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In a victory for the federal government's bulk collection of telephone call data, a federal appeals court on Friday tossed out an earlier ruling that said the program should be stopped.
By a vote of 2-1, a three-judge panel of the US Court of Appeals in Washington, DC sent the case back to the trial judge, but in doing so severely weakened the lawsuit that brought the challenge to court.
The appeals court said the challengers failed to demonstrate that they were directly injured by the phone data program, a requirement they had to meet in order to have the legal standing to get their case heard.
Under the program, telephone companies are required to give the government certain customer data — phone numbers dialed and length and time of calls. The information is stored in a massive government database and can be checked with the permission of a federal intelligence court when there's a suspicion that a phone number is associated with a terrorist organization.
Larry Klayman, a Washington, D.C. lawyer who wanted to stop the government from collecting data about his calls, filed the lawsuit. In December 2013, a federal judge granted Klayman's request for an order barring the government from conducting the program.
The judge at the time put a hold on his own ruling to give the government time to appeal, but the order strongly suggested that the program was an unconstitutional invasion of privacy.
Friday's ruling said that while Klayman showed that the government collected data on calls by Verizon Business customers, he and the other challengers were customers of Verizon Wireless and therefore lacked proof that the program harmed them.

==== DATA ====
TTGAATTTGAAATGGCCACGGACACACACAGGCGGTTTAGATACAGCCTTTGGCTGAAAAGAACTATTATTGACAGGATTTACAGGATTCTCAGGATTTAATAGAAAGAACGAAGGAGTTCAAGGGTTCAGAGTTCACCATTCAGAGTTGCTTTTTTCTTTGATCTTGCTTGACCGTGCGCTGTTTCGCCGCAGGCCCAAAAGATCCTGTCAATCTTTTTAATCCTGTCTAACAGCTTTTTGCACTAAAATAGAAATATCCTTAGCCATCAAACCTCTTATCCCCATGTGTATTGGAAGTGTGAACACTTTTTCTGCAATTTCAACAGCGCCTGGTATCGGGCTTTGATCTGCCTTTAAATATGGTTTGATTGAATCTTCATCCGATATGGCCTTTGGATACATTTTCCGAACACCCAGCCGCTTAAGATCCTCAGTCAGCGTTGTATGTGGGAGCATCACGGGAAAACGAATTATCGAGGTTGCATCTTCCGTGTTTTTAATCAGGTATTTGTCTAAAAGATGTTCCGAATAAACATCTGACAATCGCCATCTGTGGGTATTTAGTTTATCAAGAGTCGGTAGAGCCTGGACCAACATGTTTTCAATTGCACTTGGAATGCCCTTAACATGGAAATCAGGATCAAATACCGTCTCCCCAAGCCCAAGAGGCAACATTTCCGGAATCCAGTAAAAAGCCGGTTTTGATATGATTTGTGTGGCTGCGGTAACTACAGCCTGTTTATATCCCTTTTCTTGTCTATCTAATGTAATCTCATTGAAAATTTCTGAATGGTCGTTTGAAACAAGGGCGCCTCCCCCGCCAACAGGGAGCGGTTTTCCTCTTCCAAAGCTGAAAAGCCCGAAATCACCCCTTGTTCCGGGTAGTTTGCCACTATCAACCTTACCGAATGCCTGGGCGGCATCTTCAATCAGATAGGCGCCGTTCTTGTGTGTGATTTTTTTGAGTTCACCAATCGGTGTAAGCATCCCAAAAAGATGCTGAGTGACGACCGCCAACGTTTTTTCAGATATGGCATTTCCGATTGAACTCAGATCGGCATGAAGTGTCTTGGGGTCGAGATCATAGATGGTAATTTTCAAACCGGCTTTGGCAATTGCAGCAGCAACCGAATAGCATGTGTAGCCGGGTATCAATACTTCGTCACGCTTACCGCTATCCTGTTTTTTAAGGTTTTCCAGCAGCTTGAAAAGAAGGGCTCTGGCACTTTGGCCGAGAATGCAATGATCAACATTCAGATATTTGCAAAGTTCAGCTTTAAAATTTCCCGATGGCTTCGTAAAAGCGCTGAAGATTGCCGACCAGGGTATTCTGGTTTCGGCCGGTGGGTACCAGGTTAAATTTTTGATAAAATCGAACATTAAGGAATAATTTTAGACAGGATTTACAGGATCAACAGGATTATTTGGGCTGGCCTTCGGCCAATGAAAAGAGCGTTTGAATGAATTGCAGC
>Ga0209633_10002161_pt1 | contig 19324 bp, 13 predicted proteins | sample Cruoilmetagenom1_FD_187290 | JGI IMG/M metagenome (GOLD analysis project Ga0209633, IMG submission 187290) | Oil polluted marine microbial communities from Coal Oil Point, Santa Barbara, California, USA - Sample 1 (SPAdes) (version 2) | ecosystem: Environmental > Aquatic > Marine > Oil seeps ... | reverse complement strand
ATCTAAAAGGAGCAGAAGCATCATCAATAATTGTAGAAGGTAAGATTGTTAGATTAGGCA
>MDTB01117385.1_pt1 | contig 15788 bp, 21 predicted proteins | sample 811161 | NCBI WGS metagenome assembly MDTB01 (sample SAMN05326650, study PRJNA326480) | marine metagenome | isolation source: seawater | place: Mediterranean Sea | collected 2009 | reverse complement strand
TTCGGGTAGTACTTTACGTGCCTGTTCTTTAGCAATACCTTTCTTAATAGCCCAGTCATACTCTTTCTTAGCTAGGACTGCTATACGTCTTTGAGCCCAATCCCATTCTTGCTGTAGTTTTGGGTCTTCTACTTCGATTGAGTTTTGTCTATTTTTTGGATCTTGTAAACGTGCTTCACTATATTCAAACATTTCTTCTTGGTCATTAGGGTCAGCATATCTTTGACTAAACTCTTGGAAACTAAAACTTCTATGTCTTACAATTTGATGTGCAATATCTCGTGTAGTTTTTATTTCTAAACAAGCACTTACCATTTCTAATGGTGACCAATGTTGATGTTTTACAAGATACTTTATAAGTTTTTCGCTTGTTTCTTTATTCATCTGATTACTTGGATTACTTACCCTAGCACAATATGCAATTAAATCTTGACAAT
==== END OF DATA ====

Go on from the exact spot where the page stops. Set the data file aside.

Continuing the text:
The appeals court said nothing about the constitutionality of the phone metadata program and returned the case to the trial judge, leaving the future of the legal challenge very much in doubt.
Klayman could now try to force the government to disclose that it collects data on Verizon wireless customers like him. But one of the appeals court judges noted that the government could invoke secrecy laws and refuse to divulge that information.
And the phone data program is about to undergo a profound change, anyway, under a law passed earlier this year by Congress. Starting in November, the phone companies themselves — not the government — will store the data.
The Obama administration has argued that the change will eliminate the main challenge to the program, namely that the government's collection of the data was an unconstitutional search.